The recent price rally in farm commodities such as grains, oilseeds and sugar beet can be attributed partly to higher biofuel demand but their share of the blame has been exaggerated, a top official of the Organisation for Economic Cooperation and Development (OECD). Loek Boonekamp, a division head in the Agro-food Trade and Markets Division at the Paris-based OECD, said the surge in farm product prices -- with cereals more than doubling last year -- would have happened even without the rise in biofuel production.
By Sybille de La Hamaide
PARIS (Reuters) - The recent price rally in farm commodities such as grains, oilseeds and sugar beet can be attributed partly to higher biofuel demand but their share of the blame has been exaggerated, a top official of the Organisation for Economic Cooperation and Development (OECD).
Loek Boonekamp, a division head in the Agro-food Trade and Markets Division at the Paris-based OECD, said the surge in farm product prices -- with cereals more than doubling last year -- would have happened even without the rise in biofuel production.
"Closing your eyes and blaming the current high prices to biofuels is just too simplistic," he told the Reuters Global Agriculture and Biofuel Summit.!ADVERTISEMENT!
Boonekamp said a sharp drop in supply mainly due to adverse weather conditions in top producing countries such as Australia, tight stocks worldwide and higher demand for food in developing countries were playing the biggest role in the rally.
"We think that there are enough elements in current commodity markets that resulted in very high prices for cereals and oilseeds and even they would have happened without this hike in biofuel production," he said.
He stressed that the supply shortfall in the main grain producing countries -- the United States, Canada, Australia and the European Union -- had been of 60 million tons, four times as large as the increase in demand (for biofuels).
Biofuels have become a major issue on global commodities markets over the last years as they are increasingly put forward as politically, environmentally and economically friendly alternatives to fossil fuels.
HIGH PRICES IN NEXT DECADE
Made of grain, oilseeds and sugar, the so-called "green" fuels are expected to lower dependence on fossil fuels, cut carbon dioxide emissions -- one of the main causes for climate change -- and raise farm revenues.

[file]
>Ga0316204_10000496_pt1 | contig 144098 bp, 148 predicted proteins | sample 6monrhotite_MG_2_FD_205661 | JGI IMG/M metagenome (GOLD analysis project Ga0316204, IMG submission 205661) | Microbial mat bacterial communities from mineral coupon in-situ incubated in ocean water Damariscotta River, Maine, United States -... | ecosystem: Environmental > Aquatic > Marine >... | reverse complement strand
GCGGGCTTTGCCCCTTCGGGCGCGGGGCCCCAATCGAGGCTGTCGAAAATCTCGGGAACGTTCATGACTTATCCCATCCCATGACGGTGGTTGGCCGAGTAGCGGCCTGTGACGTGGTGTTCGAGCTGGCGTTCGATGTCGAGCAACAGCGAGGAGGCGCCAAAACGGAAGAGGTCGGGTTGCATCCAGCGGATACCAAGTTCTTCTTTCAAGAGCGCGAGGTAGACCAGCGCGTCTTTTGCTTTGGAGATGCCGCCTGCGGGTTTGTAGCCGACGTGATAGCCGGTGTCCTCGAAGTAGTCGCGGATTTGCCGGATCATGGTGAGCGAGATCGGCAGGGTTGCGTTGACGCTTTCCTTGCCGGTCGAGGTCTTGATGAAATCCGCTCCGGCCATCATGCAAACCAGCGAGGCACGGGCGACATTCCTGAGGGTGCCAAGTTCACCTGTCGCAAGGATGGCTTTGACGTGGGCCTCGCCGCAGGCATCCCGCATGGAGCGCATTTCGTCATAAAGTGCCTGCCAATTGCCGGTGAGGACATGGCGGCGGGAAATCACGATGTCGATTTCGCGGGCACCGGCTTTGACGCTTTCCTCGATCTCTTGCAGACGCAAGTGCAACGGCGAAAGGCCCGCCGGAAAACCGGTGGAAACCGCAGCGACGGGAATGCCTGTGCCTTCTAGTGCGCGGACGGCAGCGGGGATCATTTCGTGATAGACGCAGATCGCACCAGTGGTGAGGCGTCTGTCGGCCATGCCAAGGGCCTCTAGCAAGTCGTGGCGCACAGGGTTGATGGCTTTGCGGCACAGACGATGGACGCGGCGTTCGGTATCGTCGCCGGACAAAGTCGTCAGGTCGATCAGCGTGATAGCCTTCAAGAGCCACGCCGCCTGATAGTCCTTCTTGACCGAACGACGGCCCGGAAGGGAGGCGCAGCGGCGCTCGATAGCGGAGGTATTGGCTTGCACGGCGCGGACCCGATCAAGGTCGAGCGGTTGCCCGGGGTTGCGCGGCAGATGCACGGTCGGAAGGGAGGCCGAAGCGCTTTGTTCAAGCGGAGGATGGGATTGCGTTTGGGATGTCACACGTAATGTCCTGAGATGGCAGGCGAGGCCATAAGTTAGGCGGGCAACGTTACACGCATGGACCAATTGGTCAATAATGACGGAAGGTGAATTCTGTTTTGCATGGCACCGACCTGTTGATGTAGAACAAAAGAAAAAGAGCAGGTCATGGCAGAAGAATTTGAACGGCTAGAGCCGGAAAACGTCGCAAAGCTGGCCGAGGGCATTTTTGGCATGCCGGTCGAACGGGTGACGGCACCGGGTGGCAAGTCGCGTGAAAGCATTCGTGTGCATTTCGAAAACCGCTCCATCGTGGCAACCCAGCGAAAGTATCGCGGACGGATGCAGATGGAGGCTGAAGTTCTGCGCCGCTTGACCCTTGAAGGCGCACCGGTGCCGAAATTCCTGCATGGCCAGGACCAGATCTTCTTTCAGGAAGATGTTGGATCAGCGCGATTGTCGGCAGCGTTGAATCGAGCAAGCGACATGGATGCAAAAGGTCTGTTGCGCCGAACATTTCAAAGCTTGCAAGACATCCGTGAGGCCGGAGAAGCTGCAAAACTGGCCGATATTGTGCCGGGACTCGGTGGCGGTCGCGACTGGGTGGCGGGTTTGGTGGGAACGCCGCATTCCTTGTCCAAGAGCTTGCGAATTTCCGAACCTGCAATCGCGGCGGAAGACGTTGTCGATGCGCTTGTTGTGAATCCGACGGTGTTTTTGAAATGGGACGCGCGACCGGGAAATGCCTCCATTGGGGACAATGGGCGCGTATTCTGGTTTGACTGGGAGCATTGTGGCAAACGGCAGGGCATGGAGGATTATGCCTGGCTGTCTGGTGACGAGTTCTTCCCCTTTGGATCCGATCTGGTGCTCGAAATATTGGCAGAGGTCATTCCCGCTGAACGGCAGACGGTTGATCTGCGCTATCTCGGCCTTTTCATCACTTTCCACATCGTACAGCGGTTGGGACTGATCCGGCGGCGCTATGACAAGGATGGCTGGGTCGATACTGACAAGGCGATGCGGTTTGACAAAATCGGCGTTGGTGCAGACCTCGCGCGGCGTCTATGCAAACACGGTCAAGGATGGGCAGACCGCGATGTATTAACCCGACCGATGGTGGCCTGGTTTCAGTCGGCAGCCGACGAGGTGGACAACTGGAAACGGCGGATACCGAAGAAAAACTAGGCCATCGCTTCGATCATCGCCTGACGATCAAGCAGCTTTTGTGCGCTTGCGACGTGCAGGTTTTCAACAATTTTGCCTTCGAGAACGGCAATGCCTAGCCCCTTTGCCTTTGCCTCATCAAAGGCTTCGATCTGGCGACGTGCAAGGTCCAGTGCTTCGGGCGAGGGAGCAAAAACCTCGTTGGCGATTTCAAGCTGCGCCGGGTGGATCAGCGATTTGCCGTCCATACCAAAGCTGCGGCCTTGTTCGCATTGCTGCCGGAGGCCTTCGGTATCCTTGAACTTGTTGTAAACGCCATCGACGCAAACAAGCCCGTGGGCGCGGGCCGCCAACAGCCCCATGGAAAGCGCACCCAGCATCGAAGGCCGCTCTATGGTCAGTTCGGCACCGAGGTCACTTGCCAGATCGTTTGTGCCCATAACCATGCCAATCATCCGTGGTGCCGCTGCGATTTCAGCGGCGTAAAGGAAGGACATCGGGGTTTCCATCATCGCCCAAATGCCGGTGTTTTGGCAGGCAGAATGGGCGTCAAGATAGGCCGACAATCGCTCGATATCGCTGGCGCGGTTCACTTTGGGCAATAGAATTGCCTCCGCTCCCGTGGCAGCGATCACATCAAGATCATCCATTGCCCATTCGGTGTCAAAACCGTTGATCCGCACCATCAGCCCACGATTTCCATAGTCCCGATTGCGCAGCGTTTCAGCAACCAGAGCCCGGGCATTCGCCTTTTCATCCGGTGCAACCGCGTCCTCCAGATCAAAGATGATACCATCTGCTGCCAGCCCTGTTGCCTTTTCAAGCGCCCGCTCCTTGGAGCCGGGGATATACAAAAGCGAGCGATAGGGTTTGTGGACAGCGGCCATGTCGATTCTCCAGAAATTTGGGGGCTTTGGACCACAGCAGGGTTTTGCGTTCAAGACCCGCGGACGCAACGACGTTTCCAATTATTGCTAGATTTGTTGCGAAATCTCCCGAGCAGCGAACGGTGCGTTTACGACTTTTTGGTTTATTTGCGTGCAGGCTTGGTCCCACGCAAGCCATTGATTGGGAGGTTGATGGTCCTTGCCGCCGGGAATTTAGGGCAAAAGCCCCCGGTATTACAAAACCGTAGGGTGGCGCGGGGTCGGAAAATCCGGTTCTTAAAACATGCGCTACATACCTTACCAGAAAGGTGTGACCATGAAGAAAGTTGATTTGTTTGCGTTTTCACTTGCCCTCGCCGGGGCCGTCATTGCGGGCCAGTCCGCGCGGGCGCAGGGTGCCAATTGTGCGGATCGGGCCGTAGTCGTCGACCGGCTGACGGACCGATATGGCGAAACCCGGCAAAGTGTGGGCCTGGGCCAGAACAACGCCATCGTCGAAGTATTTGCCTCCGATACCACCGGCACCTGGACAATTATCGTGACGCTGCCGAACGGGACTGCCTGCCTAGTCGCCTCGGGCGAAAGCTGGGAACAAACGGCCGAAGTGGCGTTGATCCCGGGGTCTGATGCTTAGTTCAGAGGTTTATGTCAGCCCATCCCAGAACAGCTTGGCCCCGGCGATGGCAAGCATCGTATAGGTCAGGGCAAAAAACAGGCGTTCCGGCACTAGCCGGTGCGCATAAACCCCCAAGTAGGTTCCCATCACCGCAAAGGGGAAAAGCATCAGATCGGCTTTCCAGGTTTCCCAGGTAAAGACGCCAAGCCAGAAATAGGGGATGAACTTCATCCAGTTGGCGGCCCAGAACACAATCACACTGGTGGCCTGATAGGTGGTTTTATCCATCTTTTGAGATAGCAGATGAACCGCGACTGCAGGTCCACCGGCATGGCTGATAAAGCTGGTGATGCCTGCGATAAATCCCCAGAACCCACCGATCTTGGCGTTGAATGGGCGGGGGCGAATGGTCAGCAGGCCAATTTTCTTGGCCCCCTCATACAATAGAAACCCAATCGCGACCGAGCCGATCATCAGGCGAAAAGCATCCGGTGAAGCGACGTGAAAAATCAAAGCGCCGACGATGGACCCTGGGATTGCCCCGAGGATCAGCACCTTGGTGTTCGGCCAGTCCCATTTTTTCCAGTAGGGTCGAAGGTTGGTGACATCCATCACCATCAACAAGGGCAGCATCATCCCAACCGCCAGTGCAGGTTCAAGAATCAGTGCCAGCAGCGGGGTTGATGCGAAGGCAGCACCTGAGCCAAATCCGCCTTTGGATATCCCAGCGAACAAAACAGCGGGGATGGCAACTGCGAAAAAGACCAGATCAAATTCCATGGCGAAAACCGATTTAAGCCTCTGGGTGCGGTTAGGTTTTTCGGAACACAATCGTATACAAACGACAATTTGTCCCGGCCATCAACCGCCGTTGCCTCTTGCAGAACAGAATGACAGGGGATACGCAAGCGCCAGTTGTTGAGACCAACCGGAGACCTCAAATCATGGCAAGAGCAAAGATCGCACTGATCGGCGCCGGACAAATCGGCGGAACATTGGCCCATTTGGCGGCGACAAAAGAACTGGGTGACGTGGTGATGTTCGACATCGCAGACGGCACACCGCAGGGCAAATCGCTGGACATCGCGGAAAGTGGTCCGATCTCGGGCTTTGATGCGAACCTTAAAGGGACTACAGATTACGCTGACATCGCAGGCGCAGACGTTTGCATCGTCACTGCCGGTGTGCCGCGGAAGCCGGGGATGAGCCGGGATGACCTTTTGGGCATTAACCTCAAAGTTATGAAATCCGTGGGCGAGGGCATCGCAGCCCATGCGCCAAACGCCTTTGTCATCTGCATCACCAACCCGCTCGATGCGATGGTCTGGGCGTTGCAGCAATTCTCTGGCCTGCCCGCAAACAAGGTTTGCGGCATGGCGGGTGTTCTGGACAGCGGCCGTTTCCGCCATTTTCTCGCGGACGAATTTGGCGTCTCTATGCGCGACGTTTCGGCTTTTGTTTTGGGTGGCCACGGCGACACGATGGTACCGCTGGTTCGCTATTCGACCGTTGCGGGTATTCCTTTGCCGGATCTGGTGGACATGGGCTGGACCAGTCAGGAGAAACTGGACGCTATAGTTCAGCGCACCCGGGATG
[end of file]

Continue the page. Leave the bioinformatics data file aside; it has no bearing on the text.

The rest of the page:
But many observers have pointed to their fast development to explain the rally in farm prices, notably for wheat, corn and soybeans whose prices surged in the past year, leading to higher food prices and raising inflation worries.
An OECD study released last year also stressed that the cure may be worse than the disease, saying doubts remained whether biofuels could still be considered "green" when all elements, including the energy and pesticides used to produce feedstock, are included in the balance.
Boonekamp said prices for agricultural commodities on international markets would remain high in the next decade, buoyed by biofuels but also higher food demand and high oil prices.
For grains, oilseeds and sugar beets alone, Boonekamp pegged the average rise in prices at between 10 to 40 percent compared to the previous decade's average.
In July last year a joint study by the OECD and the United Nations Food and Agriculture Organisation (FAO) had predicted a rise of 20 to 50 percent in the next 10 years but Boonekamp said the projection was for all agricultural commodities.
The OECD expects the global biofuel production to reach 125 billion liters of ethanol and biodiesel by 2016 compared to under 50 billion liters currently, a rise of around 160 percent.
"That is of a major impact for agricultural markets (...) because if you want to produce a large amount of biofuels it would require a large share of the crop and an enormous amount of land," he said.
If indeed there was a 160 percent rise in biofuel output by 2016, it would take up about one third of cereal land in the United States and in Canada and about half of the cereal, oilseeds and sugar beets land in the European Union, he said.
"That is translated into a fundamental new demand for agricultural commodities, a demand that did not exist five years ago, even three years ago. We expect that sort of demand to have a major impact on agriculture commodities prices," he said.
Boonekamp stressed that this rise in feedstock prices could have a direct impact on the profitability of the sector because their share represented between 50 and 90 percent of biofuel production costs depending on the region and the feed used.
"So when these feedstock prices increase you have a very large share of your total costs part of the production that is increasing," he said.
For U.S. ethanol, which is mainly made from corn (maize), he said returns on operation costs were at 40 cents per liter during the 2005/2006 season, 25 cents in 2006/2007 and just one cent in December 2007 due to higher prices.
Since December, U.S. corn prices continued to surge, breaking 11-year records this month.
"The increase in wheat and corn prices have drastically reduced the profitability of the (biofuel) industry," he said, adding that oil prices also impact profitability as fossil fuel was widely used at all stage of biofuels production.
"The only ethanol production where the total net costs, taking account of the sale of by-products etc, is below the current oil price is in Brazil," Boonekamp said.
"None of the other countries even with the higher oil prices have a production situation where ethanol and biodiesel is competitive on a cost basis with fossil fuels."
(For summit blog: http://summitnotebook.reuters.com/)
(Additional reporting by Tamora Vidaillet; editing by Michael Roddy)